As a weather fan, with an interest in meteorology and climatology, but also a resident and frequent climber of Northeastern United States mountains, this is a bittersweet sort of accomplishment, and one that we all knew would occur one day. However, some things need to be spoken for.
1) It was always believed there were stronger winds on earth, hurricanes, tornadoes and cyclones. As a matter of fact, via radar or other non mechanical observation, winds in excess of 300mph have been recorded. However, I believe it was always stated that Mount Washington's record was for straight line winds (ie non cyclonic winds like hurricanes and tornados) over land. There is a major difference. For instance, every few decades (or more) the Adirondacks get hit with "microburst" which are straight line winds that appear out of nowhere, and only have an impact on a very small area. The most recent can be found in the Five Ponds Wilderness on the Oswegatchie River in 1996. Thousands of acres of several hundred year old virgin white pine were blown over, leaving the forest looking like a pile of Paul Bunyon's toothpicks. These microburst are in fact not tornadoes, the winds come from one direction as a burst of air. This is similar to the winds found on Mount Washington. (edit: I should be more clear. A microburst in some ways is more like a tornado than winds created by pressure gradients, however, the central point is that cyclonic winds are not the same as straight line winds).
2) The record was always stated to be for manned surface weather stations with verifiable anemometer. There is absolutely no doubt that 231mph has been reached on other places on this planet, but none are manned continuously or with a verified anemometer. As a matter of fact, the reason the data on Mount Washington is so accurate is because it is manned. One of the problems with unmanned observatories in extreme environments is that equipment frequently fails.
3) As with 1 and 2, Mount Washington has the distinct status of owning the worlds worst weather not solely because it has 110 days of a year of hurricane force winds. Nor is it the average 300 inches of snow that falls (with a record year of 566 inches), the average 100 inches of rain, or the extreme cold (average daily temp in January is a no so balmy 5F, with wind chills hovering around -50F), or freezing fog, and potential for rain and sub zero temps in the same 24 hour period. I could go on, but you get the point.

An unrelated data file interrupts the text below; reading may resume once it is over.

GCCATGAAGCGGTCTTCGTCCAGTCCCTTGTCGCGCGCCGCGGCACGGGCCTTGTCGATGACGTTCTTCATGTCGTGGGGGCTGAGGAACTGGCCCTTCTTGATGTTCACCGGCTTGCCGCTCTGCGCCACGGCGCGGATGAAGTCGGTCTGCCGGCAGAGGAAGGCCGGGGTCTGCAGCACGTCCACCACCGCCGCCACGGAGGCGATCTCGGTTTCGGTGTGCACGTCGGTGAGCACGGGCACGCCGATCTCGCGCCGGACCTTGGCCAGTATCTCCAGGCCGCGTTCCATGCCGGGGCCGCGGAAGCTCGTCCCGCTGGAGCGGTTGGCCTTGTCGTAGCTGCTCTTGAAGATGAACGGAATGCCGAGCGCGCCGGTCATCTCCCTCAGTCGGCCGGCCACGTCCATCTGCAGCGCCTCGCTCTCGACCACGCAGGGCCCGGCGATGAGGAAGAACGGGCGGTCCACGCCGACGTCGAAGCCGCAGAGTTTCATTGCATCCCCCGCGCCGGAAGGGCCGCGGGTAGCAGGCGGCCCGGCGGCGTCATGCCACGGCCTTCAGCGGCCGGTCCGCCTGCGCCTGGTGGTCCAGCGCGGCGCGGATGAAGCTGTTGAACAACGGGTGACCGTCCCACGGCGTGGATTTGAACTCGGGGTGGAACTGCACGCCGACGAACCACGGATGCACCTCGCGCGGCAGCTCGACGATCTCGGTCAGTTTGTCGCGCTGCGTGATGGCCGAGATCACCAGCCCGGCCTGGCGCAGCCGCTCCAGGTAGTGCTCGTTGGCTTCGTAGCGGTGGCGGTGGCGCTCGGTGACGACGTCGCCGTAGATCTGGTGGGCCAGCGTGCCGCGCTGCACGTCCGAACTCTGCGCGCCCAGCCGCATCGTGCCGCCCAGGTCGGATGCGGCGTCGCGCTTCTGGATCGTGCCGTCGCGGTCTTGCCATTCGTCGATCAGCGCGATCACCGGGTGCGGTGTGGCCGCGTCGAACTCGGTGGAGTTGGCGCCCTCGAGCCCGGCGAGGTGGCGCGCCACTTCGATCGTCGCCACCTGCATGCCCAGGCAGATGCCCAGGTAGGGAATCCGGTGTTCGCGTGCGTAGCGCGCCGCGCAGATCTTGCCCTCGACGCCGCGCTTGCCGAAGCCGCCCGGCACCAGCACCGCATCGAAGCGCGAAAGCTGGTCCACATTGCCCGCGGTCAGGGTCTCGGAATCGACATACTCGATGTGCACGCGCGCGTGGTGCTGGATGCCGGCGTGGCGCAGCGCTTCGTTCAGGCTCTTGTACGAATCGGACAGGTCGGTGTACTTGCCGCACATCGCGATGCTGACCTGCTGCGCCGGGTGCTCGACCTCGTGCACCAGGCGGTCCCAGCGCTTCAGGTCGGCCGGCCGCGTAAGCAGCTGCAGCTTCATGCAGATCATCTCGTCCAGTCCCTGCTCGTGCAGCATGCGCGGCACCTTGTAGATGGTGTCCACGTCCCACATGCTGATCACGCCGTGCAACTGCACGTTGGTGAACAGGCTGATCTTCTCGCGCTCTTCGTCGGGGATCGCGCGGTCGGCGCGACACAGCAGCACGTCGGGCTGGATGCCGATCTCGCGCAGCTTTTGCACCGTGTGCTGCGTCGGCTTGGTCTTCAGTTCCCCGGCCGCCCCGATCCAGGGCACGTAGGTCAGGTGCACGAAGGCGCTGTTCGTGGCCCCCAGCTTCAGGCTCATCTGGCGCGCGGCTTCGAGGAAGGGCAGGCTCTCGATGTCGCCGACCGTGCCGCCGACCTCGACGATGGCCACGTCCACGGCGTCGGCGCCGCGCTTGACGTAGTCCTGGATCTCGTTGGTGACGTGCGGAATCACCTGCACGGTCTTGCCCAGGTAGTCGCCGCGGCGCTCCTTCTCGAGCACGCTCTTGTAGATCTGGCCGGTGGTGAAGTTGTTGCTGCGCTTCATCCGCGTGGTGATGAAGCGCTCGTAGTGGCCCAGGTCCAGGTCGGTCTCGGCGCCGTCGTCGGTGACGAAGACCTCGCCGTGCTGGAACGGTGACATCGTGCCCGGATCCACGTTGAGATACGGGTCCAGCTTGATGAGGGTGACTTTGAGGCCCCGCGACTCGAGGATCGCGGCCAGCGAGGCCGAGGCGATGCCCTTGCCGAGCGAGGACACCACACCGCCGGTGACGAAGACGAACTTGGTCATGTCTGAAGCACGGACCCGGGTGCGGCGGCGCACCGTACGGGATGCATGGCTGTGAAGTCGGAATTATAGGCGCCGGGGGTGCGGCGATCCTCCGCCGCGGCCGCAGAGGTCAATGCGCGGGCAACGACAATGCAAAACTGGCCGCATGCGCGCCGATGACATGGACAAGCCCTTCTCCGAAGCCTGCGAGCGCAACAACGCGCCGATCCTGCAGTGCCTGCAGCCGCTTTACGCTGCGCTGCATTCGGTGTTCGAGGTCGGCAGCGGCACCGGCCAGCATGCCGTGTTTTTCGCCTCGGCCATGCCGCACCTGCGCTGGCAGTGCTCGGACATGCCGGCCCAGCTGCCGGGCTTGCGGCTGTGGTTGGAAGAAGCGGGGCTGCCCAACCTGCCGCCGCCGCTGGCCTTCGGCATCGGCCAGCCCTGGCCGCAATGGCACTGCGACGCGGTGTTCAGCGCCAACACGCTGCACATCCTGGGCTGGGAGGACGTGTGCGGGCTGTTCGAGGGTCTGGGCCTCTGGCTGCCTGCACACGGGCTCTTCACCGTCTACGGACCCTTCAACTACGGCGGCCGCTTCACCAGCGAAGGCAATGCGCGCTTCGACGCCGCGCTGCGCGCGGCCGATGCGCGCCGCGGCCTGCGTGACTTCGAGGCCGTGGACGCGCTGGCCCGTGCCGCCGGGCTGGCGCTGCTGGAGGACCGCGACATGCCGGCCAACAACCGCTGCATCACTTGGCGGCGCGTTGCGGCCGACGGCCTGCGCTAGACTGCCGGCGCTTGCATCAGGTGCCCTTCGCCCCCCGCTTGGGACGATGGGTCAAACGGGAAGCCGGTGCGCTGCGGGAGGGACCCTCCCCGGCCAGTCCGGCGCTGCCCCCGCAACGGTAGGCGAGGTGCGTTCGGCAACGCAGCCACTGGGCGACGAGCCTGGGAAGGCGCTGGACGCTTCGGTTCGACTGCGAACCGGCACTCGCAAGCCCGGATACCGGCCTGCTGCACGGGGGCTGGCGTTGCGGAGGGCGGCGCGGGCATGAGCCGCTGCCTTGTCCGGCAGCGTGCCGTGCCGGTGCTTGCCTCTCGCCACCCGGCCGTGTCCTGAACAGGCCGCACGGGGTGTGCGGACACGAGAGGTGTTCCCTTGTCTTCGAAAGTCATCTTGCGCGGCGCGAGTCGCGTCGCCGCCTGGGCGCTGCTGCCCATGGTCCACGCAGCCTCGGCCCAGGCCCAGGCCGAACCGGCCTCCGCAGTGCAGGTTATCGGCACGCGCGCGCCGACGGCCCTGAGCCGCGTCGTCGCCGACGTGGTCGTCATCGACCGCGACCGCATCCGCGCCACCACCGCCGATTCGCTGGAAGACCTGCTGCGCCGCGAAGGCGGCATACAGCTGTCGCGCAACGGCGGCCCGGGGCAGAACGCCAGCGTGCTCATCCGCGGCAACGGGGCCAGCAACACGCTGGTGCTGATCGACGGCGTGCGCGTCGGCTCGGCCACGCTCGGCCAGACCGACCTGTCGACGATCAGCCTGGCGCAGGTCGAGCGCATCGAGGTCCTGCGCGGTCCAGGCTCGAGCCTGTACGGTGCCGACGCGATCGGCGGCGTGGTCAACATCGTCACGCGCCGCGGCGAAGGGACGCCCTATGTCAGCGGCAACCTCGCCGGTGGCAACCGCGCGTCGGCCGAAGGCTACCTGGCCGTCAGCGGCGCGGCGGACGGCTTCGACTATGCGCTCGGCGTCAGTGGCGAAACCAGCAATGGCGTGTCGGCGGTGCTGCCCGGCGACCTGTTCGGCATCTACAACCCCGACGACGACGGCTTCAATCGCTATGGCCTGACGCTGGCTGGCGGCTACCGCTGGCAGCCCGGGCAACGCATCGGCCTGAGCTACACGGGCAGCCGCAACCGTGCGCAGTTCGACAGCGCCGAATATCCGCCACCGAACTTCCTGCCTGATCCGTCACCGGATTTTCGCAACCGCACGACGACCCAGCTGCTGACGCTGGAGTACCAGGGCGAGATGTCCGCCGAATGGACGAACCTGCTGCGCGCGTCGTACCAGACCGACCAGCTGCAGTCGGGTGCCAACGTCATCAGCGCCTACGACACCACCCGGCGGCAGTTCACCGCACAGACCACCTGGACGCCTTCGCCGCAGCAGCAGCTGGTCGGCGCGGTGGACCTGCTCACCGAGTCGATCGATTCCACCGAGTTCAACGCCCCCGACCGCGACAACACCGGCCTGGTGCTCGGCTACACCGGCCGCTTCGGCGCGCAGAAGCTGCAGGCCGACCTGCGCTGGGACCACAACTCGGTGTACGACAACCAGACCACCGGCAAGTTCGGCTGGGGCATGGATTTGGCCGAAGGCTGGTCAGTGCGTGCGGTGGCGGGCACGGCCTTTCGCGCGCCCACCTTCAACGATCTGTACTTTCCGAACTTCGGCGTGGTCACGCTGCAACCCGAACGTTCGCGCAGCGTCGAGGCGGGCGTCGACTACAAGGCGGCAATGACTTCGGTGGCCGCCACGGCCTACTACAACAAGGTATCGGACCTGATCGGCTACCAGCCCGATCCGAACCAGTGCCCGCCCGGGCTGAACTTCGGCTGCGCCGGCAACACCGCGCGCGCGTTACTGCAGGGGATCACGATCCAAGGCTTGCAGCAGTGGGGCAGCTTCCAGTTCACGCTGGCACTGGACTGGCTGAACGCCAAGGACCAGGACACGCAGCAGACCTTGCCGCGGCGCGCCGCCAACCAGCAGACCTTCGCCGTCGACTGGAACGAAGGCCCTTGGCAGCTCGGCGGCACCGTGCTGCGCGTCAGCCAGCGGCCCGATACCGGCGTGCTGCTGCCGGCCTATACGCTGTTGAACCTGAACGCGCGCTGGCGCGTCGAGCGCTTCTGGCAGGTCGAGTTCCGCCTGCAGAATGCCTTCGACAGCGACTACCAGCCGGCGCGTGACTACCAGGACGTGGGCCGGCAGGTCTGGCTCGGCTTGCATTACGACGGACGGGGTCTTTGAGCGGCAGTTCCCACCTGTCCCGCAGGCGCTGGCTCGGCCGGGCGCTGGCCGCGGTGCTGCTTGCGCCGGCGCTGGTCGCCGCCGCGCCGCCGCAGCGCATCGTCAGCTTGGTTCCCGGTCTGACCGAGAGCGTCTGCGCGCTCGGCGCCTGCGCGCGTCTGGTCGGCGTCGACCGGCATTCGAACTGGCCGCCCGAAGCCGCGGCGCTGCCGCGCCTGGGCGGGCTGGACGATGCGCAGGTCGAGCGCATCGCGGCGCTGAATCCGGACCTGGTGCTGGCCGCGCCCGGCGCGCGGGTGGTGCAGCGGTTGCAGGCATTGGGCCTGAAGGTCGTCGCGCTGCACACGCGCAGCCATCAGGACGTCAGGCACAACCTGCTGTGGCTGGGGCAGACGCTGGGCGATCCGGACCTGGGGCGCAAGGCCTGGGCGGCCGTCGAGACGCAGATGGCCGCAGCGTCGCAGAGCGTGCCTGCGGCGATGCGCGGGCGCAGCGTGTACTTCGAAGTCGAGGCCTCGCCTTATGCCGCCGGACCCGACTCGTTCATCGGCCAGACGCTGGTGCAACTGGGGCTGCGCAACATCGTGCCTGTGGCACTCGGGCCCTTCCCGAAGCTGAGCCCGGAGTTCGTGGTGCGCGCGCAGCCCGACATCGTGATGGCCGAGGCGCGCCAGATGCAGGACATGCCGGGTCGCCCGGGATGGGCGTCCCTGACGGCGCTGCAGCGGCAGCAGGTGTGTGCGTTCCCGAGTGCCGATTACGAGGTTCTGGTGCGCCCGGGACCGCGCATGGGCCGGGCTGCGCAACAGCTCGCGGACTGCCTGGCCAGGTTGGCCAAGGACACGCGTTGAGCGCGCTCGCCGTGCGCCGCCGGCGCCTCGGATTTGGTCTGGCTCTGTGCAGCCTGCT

Regardless of the record, which was officially certified 16 years after it occurred, the Northeastern US continues to hold the record for the highest wind speed ever recorded in the Northern Hemisphere, and that is not exactly a minor thing.
The Mount Washington Observatories official statement:
On Friday, January 22, 2010, the World Meteorological Organization (WMO) released a report stating that a new world record wind speed was recorded on April 10, 1996 in Barrow Island, Australia during Typhoon Olivia. According to the report, the new record stands at 253 mph, far surpassing the Observatory’s record of 231 mph recorded on April 12, 1934.
Like many Mount Washington Observatory fans, we were surprised to learn this news. While we certainly respect the work of the WMO Evaluation Panel and acknowledge the panel’s findings, it is natural to treat such news with a certain level of skepticism. We have received the supporting documentation and are eager to learn more about the group’s findings.
Mount Washington’s 231 mph wind gust remains the fastest surface wind ever observed in the Western and Northern Hemispheres and the fastest wind ever observed at a manned surface station. Mount Washington’s bitter cold, freezing fog, heavy snow and legendary wind have contributed to its reputation as being one of the planet’s most extreme places, the “Home of the World’s Worst Weather”.